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Latest Insulin-like growth factor 2 Stories

2013-02-06 12:20:26

A father's obesity is one factor that may influence his children's health and potentially raise their risk for diseases like cancer, according to new research from Duke Medicine. The study, which appears Feb. 6 in the journal BMC Medicine, is the first in humans to show that paternal obesity may alter a genetic mechanism in the next generation, suggesting that a father's lifestyle factors may be transmitted to his children. "Understanding the risks of the current Western lifestyle on...

2013-02-06 10:12:38

Maternal diet and weight can impact their child's health even before birth — but so can a father's, shows a study published in BioMed Central's open access journal BMC Medicine. Hypomethylation of the gene coding for the Insulin-like growth factor 2, (IGF2),in newborns correlates to an increased risk of developing cancer later in life, and, for babies born to obese fathers, there is a decrease in the amount of DNA methylation of IGF2 in fetal cells isolated from cord blood. As part...

How The Wallaby Controls Growth Of Its Young With Selective Imprinting
2012-08-28 07:55:58

Marsupial mothers regulate the composition of their milk so that it is optimal for the development stage of their young. New research published in BioMed Central's open access journal Epigenetics & Chromatin shows that, similar to the human placenta, which regulates embryonic growth and development, insulin appears to be imprinted in the marsupial mammary gland. Insulin is well known as the hormone which regulates blood sugar levels but it also essential for proper functioning of the...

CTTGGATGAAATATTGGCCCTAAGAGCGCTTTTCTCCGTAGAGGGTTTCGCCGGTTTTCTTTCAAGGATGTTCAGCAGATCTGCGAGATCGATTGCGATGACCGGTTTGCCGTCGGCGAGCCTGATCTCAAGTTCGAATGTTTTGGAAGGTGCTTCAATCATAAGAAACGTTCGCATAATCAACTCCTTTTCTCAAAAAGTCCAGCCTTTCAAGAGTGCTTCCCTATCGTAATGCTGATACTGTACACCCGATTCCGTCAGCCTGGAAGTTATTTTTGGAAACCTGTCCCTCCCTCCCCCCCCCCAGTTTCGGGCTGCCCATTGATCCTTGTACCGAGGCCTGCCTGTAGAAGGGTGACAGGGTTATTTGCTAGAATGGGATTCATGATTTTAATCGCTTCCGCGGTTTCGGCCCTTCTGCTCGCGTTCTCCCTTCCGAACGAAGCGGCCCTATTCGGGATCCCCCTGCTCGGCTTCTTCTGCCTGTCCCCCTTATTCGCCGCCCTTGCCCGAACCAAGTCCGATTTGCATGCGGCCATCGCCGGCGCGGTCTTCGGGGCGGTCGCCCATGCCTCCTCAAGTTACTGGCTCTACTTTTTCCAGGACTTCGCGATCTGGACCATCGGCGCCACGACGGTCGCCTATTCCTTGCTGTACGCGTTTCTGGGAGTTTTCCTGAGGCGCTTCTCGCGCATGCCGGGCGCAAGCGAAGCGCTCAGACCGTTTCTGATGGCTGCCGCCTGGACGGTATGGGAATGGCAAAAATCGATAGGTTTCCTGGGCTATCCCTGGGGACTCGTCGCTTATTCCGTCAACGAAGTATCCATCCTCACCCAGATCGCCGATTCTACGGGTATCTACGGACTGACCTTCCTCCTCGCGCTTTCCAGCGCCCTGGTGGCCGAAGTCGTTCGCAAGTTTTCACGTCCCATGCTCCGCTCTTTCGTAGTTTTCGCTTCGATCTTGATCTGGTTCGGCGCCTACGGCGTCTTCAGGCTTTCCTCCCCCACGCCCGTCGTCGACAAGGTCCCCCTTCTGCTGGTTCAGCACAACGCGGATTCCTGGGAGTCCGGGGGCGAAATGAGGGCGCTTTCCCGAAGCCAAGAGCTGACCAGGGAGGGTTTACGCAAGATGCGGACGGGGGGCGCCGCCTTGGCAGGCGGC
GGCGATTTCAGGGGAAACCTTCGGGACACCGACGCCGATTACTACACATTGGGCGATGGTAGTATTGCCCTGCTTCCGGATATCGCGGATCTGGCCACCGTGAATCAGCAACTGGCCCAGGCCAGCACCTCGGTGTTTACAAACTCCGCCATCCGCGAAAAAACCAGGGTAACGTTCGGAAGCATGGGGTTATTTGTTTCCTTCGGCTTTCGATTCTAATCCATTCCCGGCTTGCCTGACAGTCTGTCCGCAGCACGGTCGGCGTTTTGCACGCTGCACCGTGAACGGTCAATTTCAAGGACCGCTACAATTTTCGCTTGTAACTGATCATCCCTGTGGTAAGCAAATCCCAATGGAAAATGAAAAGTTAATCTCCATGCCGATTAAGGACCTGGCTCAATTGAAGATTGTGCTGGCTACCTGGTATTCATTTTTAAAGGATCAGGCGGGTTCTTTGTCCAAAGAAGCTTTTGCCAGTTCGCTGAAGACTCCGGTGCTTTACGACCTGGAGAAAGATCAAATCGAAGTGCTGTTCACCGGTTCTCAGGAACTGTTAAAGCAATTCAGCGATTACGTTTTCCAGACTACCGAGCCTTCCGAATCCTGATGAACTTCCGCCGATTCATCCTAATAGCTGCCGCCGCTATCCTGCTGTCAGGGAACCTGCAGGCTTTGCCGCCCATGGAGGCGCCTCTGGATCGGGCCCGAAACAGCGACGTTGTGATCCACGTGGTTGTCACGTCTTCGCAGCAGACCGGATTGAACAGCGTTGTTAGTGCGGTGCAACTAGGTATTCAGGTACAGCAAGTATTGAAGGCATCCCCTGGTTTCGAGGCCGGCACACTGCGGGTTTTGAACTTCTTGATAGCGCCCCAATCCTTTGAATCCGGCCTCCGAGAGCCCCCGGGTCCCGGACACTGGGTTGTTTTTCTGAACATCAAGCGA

2009-12-15 20:52:31

Researchers at Uppsala University, Swedish University of Agricultural Sciences and Broad Institute have discovered a previously unknown gene ZBED6 that is unique to placental mammals. The gene originates from a so called jumping gene that integrated in the genome of a primitive mammal at least 150 million years ago and has since then evolved an essential function. The study is published in PLoS Biology today. Domestic pigs develop more muscle and store less fat than their wild ancestor, the...

2009-07-21 08:33:19

Researchers at North Carolina State University have found that intrauterine growth restriction (IUGR), which results in low birth weight and long-term deleterious health effects in cloned swine, is linked to a type of gene - known as an imprinted gene - found only in placental mammals. Imprinted genes play an important role in the normal fetal development of all mammals, and this study could have future implications for the study of IUGR in humans. Of the 20,000-25,000 genes in the human...

2009-05-18 09:21:56

A Chinese scientist group working in College of Life Science, Zhejiang University, has shown that, as mammalian Igf2 CpG island, goldfish Igf2 CpG island has a parental differentially methylated region (DMR). These results indicate that the evolutionary foundation of genomic imprinting exists in lower vertebrates and genomic imprinting should not be considered as a unique evolutionary event of mammals. The study is reported in volume 54 (Issue 8, April, 2009) of Chinese Science...

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2008-07-15 09:34:42

Research published in Nature Genetics by a team of international scientists including the University of Melbourne, Department of Zoology, has established an identical mechanism of genetic imprinting, a process involved in marsupial and human fetal development, which evolved 150 million years ago. "This paper shows that we share a common genetic imprinting mechanism which has been active for about 150 million years despite the differences in reproductive strategies between marsupials and...


Word of the Day
reremouse
  • A bat.
The word 'reremouse' comes from Middle English reremous, from Old English hrēremūs, hrērmūs ("bat"), equivalent to rear (“to move, shake, stir”) +‎ mouse.
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